Esyllt Jones, University of Manitoba, will present: “Contested Concepts of Borders and Containment in the Great Influenza Pandemic Era in Canada” on 17 November at 1600 CET. Contact email@example.com for a link.
In Canada, as in other constitutionally federal systems, the response to pandemic influenza was highly decentralized and variable. Local-level tensions emerged over spatial boundaries and containment, and public trust in non-pharmaceutical interventions could not be assumed. In the post-pandemic era, public health searched for a new paradigm. The pandemic strengthened a shift from compulsion to cooperation. However, diverse public perceptions of what a functioning public health system should accomplish and how revealed those struggles over legitimacy and authority that characterize major disease outbreaks historically, including COVID-19. What were the ‘lessons’ of the pandemic? Whether and in what ways the 1918-1920 influenza pandemic shaped public health and disease containment over the longer term is still in many ways an unanswered question.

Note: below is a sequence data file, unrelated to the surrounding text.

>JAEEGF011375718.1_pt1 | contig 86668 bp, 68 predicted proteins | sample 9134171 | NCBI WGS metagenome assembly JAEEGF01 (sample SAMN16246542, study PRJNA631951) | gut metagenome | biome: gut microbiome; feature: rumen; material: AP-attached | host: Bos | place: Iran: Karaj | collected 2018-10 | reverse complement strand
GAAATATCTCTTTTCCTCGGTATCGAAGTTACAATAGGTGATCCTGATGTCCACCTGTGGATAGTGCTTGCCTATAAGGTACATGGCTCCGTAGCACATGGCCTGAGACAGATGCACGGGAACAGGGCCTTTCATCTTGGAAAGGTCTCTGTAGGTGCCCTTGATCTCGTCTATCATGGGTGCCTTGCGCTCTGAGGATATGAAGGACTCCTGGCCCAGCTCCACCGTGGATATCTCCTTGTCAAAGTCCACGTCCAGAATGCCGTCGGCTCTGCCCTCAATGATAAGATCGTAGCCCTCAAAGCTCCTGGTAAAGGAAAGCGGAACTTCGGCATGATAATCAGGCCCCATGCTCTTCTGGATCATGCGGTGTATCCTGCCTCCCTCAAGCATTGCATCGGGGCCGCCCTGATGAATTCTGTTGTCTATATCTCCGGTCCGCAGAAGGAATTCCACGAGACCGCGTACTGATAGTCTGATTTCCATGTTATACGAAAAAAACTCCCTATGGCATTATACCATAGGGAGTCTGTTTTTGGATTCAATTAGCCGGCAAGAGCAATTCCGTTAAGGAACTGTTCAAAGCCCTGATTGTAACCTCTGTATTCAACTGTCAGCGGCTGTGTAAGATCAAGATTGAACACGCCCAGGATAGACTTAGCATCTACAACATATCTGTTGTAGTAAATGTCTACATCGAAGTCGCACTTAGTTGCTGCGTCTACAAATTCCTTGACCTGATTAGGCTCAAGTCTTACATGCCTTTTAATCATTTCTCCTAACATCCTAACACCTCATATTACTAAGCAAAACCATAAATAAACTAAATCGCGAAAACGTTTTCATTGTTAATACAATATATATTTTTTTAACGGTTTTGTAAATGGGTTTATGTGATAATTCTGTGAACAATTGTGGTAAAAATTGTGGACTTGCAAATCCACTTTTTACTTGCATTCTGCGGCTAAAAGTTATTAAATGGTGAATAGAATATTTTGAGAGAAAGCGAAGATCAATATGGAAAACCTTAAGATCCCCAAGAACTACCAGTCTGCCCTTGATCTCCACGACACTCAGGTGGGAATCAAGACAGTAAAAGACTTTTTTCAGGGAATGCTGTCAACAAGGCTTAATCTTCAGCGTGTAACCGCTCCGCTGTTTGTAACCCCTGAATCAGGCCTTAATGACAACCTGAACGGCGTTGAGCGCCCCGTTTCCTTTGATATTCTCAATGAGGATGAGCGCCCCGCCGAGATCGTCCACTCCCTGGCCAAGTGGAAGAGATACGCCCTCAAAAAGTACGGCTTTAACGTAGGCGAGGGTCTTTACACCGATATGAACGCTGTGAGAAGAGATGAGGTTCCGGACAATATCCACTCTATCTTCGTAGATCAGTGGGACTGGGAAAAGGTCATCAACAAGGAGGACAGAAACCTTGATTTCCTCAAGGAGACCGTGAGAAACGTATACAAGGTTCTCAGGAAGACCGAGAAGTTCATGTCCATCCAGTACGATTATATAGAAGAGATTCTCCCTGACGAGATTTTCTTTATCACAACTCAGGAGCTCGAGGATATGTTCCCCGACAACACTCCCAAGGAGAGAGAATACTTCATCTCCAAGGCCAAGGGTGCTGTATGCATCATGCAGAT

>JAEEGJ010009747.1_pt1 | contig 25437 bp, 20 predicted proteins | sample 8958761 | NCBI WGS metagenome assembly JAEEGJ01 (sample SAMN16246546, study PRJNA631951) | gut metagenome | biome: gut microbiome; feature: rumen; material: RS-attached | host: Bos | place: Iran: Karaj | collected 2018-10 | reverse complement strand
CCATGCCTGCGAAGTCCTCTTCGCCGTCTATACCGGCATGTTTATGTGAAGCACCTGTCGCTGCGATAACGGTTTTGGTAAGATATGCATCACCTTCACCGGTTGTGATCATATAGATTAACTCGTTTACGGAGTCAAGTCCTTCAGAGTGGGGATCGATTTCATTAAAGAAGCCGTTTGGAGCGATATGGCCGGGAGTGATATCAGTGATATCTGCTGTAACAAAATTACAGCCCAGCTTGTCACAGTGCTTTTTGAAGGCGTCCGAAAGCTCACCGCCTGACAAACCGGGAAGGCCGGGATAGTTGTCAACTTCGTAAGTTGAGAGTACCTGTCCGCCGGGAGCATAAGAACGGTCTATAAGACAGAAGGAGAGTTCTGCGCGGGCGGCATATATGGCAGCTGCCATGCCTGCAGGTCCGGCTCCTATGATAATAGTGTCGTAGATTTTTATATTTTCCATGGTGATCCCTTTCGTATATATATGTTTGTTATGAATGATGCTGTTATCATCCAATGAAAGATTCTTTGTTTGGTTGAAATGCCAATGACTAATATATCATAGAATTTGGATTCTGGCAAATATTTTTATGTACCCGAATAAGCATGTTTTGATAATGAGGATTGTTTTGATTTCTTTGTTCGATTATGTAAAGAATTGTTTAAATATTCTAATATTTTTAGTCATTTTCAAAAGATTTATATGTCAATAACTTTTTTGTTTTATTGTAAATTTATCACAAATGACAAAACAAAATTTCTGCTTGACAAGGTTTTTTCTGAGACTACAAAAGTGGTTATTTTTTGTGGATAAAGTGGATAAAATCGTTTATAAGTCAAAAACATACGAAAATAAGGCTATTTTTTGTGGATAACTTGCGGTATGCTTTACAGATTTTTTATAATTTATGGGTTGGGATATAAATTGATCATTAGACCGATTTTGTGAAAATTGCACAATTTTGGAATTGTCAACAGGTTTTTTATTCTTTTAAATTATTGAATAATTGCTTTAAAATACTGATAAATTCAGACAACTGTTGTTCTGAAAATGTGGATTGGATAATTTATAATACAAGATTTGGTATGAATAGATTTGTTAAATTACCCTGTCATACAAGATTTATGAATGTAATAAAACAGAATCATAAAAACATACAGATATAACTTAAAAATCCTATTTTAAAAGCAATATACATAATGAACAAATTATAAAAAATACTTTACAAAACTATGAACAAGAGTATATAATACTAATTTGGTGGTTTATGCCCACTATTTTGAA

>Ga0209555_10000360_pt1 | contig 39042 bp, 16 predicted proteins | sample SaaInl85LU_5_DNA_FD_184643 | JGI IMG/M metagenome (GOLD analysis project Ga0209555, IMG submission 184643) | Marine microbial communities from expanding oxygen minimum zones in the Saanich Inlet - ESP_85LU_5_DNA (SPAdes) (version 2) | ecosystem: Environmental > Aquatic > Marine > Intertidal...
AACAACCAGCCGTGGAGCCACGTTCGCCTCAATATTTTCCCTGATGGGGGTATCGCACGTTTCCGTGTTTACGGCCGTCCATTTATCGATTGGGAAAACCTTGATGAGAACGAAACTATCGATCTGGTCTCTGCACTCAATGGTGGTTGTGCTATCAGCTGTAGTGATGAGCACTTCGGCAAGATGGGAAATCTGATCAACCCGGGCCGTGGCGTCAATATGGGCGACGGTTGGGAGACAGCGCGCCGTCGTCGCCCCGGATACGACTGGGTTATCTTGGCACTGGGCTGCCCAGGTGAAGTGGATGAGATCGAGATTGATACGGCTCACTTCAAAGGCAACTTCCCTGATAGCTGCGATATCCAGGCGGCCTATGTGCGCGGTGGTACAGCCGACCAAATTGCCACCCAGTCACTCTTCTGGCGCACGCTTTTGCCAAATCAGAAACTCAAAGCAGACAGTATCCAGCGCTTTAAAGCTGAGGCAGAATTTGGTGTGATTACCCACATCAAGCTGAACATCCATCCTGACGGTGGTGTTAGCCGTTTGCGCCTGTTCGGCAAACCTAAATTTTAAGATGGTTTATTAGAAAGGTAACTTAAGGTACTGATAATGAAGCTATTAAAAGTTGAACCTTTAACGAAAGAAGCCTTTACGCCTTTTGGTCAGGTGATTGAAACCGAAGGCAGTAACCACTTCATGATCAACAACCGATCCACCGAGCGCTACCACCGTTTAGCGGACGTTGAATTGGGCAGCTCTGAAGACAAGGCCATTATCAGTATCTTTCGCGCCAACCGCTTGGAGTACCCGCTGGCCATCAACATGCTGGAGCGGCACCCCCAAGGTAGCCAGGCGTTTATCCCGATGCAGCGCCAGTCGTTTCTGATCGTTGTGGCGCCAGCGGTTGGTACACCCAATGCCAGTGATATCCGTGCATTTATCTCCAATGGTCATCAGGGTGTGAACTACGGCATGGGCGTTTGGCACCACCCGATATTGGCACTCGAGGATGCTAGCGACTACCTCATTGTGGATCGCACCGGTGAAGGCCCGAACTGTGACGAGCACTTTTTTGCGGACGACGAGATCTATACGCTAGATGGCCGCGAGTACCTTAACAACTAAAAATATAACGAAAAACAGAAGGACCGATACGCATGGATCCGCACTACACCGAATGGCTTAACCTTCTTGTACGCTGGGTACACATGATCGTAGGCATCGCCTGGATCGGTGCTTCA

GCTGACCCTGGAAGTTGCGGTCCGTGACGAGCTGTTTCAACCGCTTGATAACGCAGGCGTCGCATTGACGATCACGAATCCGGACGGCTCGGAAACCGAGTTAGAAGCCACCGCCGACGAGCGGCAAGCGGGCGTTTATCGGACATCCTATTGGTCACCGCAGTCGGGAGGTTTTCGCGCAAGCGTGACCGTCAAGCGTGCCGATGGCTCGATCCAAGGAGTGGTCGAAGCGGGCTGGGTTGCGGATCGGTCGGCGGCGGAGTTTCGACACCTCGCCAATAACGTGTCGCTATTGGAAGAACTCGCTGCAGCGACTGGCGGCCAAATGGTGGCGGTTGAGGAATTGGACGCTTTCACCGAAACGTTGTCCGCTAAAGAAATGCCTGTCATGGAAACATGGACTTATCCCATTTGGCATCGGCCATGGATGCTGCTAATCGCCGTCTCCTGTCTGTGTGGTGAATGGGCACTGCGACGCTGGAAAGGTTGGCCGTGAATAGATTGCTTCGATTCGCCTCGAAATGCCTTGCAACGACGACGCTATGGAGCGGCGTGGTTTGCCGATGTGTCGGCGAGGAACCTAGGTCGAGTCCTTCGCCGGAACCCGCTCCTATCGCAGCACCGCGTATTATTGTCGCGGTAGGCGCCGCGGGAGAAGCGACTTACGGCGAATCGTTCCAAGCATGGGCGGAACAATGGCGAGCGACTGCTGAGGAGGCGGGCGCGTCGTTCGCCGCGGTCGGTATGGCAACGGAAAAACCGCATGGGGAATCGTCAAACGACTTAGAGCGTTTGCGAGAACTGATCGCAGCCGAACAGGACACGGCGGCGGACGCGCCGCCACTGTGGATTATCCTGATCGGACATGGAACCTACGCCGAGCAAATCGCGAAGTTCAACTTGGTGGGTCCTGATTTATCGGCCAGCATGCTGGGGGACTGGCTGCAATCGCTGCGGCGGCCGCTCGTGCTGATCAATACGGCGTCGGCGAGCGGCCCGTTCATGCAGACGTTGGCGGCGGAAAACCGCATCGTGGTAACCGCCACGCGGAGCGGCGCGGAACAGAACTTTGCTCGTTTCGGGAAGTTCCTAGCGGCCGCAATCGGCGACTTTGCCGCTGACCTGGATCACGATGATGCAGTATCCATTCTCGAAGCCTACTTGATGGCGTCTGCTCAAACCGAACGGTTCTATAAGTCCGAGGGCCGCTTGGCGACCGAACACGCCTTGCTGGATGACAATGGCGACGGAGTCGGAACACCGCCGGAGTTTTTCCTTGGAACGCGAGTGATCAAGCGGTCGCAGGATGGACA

Esyllt W. Jones (PhD, FRSC) is the Humanities Research Professor in the Faculty of Arts, and Professor in the Departments of History and Community Health Sciences, at the University of Manitoba. She is a historian of infectious disease and society, and the history of movements for socialized medicine. Her books include Influenza 1918: Disease, Death and Struggle in Winnipeg (2007), Epidemic Encounters: Influenza, Society and Culture in Canada (2012) edited with Madga Fahrni, and Radical Medicine: the International Origins of Socialized Health Care in Canada (2019). The volume Medicare’s Histories: Origins, Opportunities, and Omissions in Canada, edited with James Hanley and Delia Gavrus, was released in June 2022.